Iteration 3: OK, so we tried unifying the art direction of the poster by going for two screenshots instead of a painted image. But as you probably can tell it still looks like two different games, right? Like one of the game is about a forest at night, and the other about a sunny forest. Or perhaps the viewers will get the impression it’s a co-op game where you choose to play as night or day? We still had the upper part of the banner in all black, to make the logo stand out more.

Iteration 4: Getting close! This is our most liked and shared screenshot, and also kind of the one Polygon chose when writing about us earlier in 2017. It grabs the viewers attention and it’s just really beautiful! It’s dramatic to look at. We still tried placing the logo on top, against the dark background, but it just looks very amateurish, if you compare it to the final result below. This layout is clear to read, it communicates well and it has some space for the copy as well!

Done! This layout should work. Less is more! We have a beautiful screenshot that tells the viewer something about the look of the game, we have a logo that tells them the name, and if they are hooked they have a short text that answers three important questions:

1. What kind of game is this (is it the kind of games I usually like to play?)
2. Who are making this (do they know what they are doing?)
3. When can I get it (is this a demo or something I can buy?).

At the bottom of the screen, there is room for our logo and the web page if the player wants to know more or subscribe to the game in any way!

In real life, at EGX 2017! As you can see the spotlights at the top burns the logo in this photo. The token cards are placed next to the game to help people grab some!

Another goal of the booth art was to single out certain elements of the game, like “puzzle”, “adventure”, “story” and very active verbs such as “unravel”. We have been moving away from labeling the game as a horror or walking simulator. Hopefully, this sells the game much more as the thriller adventure it truly is!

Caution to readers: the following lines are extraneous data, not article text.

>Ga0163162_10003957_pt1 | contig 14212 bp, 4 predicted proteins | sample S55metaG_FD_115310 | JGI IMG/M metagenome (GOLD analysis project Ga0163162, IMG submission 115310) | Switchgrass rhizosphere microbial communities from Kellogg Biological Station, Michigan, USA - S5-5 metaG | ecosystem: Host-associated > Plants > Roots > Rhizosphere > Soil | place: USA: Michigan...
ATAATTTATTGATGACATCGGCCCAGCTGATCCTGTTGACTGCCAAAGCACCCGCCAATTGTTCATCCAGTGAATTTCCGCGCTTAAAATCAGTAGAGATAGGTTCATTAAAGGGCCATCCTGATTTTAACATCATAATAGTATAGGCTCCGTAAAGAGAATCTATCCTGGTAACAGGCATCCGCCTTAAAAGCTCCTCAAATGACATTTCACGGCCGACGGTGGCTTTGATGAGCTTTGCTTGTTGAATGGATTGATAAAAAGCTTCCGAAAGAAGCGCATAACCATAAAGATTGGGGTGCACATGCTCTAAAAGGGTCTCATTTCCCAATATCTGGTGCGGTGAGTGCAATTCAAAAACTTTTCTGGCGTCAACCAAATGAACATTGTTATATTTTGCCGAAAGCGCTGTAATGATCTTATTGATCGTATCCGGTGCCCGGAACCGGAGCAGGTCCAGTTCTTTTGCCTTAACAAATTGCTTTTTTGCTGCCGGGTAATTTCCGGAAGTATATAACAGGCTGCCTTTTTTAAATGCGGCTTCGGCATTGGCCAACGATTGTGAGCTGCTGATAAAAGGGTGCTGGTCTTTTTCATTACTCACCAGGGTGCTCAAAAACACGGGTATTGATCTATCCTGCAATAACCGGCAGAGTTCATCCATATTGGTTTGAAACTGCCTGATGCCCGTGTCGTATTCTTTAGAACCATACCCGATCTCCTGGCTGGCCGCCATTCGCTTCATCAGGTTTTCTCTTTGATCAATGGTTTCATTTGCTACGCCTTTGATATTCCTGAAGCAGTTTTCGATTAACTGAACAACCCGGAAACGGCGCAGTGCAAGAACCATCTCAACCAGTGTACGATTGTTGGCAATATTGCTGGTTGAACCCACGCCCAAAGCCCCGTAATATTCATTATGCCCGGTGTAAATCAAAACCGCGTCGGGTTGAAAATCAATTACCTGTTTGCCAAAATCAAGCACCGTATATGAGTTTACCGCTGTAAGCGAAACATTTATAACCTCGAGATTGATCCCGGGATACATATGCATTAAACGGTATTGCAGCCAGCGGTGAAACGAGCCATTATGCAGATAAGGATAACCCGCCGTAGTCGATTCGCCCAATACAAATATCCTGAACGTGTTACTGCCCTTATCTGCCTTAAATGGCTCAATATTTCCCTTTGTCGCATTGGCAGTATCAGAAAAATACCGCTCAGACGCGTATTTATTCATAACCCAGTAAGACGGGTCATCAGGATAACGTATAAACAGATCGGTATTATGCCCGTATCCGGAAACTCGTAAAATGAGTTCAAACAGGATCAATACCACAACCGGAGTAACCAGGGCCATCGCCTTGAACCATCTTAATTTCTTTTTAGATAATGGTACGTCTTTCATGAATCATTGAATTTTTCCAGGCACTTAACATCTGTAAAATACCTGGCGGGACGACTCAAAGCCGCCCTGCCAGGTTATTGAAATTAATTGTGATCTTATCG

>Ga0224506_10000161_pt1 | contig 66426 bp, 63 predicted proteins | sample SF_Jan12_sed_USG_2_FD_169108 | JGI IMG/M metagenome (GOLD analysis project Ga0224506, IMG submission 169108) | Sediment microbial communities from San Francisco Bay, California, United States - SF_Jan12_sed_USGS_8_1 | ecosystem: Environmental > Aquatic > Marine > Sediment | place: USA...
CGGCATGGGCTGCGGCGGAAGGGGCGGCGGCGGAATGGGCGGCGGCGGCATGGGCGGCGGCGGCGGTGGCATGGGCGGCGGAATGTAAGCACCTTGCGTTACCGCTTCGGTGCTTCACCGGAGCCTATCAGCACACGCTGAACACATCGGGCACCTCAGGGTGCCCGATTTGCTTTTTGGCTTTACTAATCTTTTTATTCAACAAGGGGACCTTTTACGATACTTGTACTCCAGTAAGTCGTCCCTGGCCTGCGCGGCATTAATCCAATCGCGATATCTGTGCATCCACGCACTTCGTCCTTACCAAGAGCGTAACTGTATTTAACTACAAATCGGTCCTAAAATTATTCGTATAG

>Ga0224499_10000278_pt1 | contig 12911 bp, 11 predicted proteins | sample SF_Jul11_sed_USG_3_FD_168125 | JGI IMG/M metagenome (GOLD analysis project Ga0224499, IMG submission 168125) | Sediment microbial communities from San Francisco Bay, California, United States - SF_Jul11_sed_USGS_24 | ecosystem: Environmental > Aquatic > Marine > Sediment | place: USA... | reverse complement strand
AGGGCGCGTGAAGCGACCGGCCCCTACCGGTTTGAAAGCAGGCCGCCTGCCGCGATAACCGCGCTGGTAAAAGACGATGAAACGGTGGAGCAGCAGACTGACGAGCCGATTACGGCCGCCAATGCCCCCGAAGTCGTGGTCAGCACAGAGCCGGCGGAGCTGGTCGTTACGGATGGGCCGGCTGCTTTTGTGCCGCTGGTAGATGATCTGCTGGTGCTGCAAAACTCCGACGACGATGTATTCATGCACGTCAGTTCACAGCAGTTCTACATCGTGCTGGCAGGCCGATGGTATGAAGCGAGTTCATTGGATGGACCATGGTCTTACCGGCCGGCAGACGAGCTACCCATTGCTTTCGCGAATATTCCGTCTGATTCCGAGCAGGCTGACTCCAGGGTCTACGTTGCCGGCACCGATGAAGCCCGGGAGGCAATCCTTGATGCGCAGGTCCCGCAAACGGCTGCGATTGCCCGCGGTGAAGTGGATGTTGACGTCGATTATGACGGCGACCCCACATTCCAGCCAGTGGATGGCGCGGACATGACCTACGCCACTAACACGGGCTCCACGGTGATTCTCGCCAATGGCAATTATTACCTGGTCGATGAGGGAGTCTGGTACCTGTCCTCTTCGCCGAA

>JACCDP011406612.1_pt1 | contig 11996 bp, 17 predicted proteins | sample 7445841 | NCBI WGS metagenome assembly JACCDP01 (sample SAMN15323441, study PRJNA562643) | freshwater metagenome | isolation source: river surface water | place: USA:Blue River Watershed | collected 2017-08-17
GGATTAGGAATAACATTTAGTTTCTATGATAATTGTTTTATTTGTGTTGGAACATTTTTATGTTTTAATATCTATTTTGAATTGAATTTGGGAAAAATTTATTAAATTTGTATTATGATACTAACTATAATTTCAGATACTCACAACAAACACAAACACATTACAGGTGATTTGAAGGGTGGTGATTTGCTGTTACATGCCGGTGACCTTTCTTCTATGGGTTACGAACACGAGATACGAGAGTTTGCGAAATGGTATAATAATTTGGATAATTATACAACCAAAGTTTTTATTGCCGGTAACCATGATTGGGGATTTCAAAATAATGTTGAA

Lake Ridden Token Cards

Previously we have exhibited Lake Ridden on 4 other occasions (to other game developers); Nordic Game Conference, Game Developer’s Conference USA, Game City and GameConnection USA. At these events, we have not had any kind of physical item to offer testers.

I’ve read a lot of developer blog posts that people don’t really want any extra junk or flyers after playing, they just litter and take up space in their pockets. However, at Nordic Game Conference a lot of people picked up a personal business card from the table just to get a token with them, they said they wanted something small to remember the game by and look it up when they got home. People even took photos of our roll-up to remember the game they had just tried.

With this in mind, we decided to order 1000 small, Lake Ridden business cards to place in the EGX stand. We toyed around with the idea of having our most memorable screenshots on the cards, or to use symbols from Lake Ridden.

Option 1: All Lake Ridden business cards next to each other, with the common back side at the top of the image. The idea was to pick our best screenshots and images we had already pushed in our marketing material.

Option 2: Our art director took our screenshot of the sunset and cropped it into small details, then placed Lake Ridden symbols over them. They all share the same backside, the blue image on top.

The token cards in real life! Our visitors really loved them!

We decided to go with Option #2! In my opinion Option #2 looks much more tied together, and the symbol really emphasizes the demo that the players have just tried. So we printed these + the one concept art of our protagonist Marie looking out over the lake. We actually run out of cards at EGX, players really loved choosing one of the designs to take with them after playing!

Shirts & Roll-Up

The final marketing materials we’re brought is the roll-up we used at Nordic Game Conference and our personal Lake Ridden branded shirts. At GDC a lot of people managed to find us due to the shirts!

In addition to our printed token cards and the big booth background, we had our Lake Ridden roll-up to EGX, to help attract players to the game!

None of us are graphic designers here at Midnight Hub, but I think we have done the best of what we got! If you have any feedback just let me know in the comments!

Our next event will be EGX Rezzed In London this April. If you're there and would like to play Lake Ridden, just drop by! 

Sara (Saxen8 on Twitter) & The Lake Ridden Team